Directors Lee Sang-ho and Ahn Hae-ryong deliver the first of hopefully many documentaries that will address the recent Sewol ferry disaster.
A documentary made in the immediate aftermath of a national trauma typically favors heightened immediacy over deeper analysis, and whatever the missteps and limitations of its guerrilla-style approach, “The Truth Shall Not Sink With Sewol” brings impressive urgency and plenty of outrage to bear on a tragedy that will demand continued scrutiny in years to come. Emerging barely six months after the South Korean ferry disaster that claimed the lives of more than 300 passengers in April, this raw, ragged, controversy-stirring item never pretends to take a comprehensive view of its complex subject, instead using a narrow account of one man’s stonewalled rescue efforts to pry open a small, infuriating window on the staggering levels of government incompetence and media collusion at work.
Audience responses were understandably emotional following the film’s high-security Busan world premiere, which went off without a hitch despite angry protests by the families of some victims, and despite city mayor and fest chairman Seo Byung-soo’s attempt to pull the pic from the festival lineup. Unsurprisingly for an unapologetic work of agenda filmmaking that seeks to expose deep-seated institutional cluelessness and corruption, “Truth” faces an uphill battle in the search for official distribution channels at home. Outside Korea, festivals and broadcasters should be willing to offer safe harbor, aiding the stated intention of directors Lee Sang-ho and Ahn Hae-ryong to draw as much international attention to the incident as possible.
The film’s vastly superior, less self-righteous Korean title translates as “Diving Bell,” a reference to the three-ton, cable-suspended chamber used to facilitate extended dives — a piece of equipment that became an unexpected focal point for public outrage following the sinking of the MV Sewol on April 16. According to Lee Jong-in, head of Alpha Diving Corp. and one of the documentary’s two chief subjects, a diving bell, if successfully used, would supply enough air and protection to enable divers to work for 20 hours straight, and might well have done more to minimize casualties than the Korea Coast Guard managed with its volunteer divers.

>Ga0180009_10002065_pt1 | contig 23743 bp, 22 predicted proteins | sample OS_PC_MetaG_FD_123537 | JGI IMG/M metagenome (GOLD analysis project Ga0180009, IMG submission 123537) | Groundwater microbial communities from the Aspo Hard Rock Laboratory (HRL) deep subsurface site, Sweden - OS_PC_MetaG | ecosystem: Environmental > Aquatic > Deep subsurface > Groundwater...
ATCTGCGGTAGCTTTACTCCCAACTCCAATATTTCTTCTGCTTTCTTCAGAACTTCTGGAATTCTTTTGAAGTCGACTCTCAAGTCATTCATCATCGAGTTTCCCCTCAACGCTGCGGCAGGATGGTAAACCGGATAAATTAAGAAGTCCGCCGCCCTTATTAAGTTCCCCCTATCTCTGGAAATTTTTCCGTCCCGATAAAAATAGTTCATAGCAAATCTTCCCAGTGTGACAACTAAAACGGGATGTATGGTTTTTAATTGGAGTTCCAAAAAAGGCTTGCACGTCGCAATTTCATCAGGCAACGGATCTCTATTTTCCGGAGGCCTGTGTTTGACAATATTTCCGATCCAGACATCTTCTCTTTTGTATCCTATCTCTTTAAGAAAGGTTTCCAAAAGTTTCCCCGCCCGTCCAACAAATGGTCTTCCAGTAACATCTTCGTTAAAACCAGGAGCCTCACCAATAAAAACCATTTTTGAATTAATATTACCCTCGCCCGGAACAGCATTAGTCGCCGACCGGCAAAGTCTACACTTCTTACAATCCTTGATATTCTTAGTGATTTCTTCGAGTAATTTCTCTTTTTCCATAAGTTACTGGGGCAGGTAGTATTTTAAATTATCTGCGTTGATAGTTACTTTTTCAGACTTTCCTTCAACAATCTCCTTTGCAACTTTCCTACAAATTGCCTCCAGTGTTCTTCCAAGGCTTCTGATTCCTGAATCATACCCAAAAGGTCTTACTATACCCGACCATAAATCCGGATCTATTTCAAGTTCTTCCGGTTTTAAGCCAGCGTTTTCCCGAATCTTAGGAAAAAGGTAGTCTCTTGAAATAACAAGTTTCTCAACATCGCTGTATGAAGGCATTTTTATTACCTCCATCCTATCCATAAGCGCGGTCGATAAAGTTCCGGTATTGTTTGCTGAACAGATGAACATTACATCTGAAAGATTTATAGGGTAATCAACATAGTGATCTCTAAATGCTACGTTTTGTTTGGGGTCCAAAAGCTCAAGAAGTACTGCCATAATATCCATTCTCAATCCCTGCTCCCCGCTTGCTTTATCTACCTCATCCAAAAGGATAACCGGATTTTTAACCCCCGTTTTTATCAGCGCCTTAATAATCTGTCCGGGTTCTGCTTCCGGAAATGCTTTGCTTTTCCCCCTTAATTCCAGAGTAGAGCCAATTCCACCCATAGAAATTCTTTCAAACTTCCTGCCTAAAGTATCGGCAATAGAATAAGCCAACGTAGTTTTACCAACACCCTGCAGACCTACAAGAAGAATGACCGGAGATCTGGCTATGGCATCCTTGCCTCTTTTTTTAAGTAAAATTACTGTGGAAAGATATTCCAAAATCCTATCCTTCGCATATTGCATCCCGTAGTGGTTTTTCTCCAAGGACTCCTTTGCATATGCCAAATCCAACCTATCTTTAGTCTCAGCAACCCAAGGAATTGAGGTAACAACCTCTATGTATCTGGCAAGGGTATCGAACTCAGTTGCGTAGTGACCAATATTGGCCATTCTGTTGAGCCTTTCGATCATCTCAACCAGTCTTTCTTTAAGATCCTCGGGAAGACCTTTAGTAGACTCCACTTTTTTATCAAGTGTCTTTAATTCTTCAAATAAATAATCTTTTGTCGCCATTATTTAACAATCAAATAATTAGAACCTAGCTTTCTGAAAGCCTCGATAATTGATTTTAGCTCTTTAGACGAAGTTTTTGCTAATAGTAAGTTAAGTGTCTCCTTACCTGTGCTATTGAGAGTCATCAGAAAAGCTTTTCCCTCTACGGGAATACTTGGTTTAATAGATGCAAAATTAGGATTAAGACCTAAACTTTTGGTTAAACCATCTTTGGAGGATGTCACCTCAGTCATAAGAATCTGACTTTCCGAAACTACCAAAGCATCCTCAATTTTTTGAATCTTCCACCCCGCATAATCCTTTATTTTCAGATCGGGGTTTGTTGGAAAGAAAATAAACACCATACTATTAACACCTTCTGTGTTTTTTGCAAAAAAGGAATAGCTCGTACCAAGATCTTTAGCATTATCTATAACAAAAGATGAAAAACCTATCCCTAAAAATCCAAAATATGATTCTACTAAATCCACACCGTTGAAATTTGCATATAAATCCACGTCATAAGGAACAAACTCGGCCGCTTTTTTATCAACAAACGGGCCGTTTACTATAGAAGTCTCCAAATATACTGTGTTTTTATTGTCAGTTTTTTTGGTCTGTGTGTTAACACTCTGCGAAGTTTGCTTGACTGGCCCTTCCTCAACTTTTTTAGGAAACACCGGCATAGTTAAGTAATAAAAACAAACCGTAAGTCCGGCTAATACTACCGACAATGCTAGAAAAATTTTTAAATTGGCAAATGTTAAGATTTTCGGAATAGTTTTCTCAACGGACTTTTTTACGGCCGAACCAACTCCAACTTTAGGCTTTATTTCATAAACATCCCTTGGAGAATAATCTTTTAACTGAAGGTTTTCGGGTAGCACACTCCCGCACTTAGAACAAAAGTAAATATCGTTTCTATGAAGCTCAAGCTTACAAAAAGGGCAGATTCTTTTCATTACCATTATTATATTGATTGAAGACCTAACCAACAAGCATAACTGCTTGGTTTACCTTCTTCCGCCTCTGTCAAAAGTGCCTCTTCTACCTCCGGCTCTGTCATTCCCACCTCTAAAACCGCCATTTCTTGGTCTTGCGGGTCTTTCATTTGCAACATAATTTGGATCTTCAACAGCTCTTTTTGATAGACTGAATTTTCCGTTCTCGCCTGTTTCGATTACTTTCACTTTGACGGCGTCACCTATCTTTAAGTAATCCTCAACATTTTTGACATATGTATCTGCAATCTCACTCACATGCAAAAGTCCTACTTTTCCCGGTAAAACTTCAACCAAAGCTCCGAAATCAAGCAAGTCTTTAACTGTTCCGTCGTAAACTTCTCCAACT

Whether or not that assertion was true feels less significant than the manner in which the Coast Guard and other official bodies frustrated Lee Jong-in’s proposal at every turn, abetted by a mainstream media that smeared him as an opportunist who was merely delaying the official rescue effort. But contrary to news reports exaggerating the scale and commitment of that effort, those authorized responders proved disorganized and ineffectual from the start, and the film persuasively argues that the government compounded ineptitude with arrogance, unwilling to allow for the possibility that the outsiders might prevail and show up their lack of preparation and follow-through.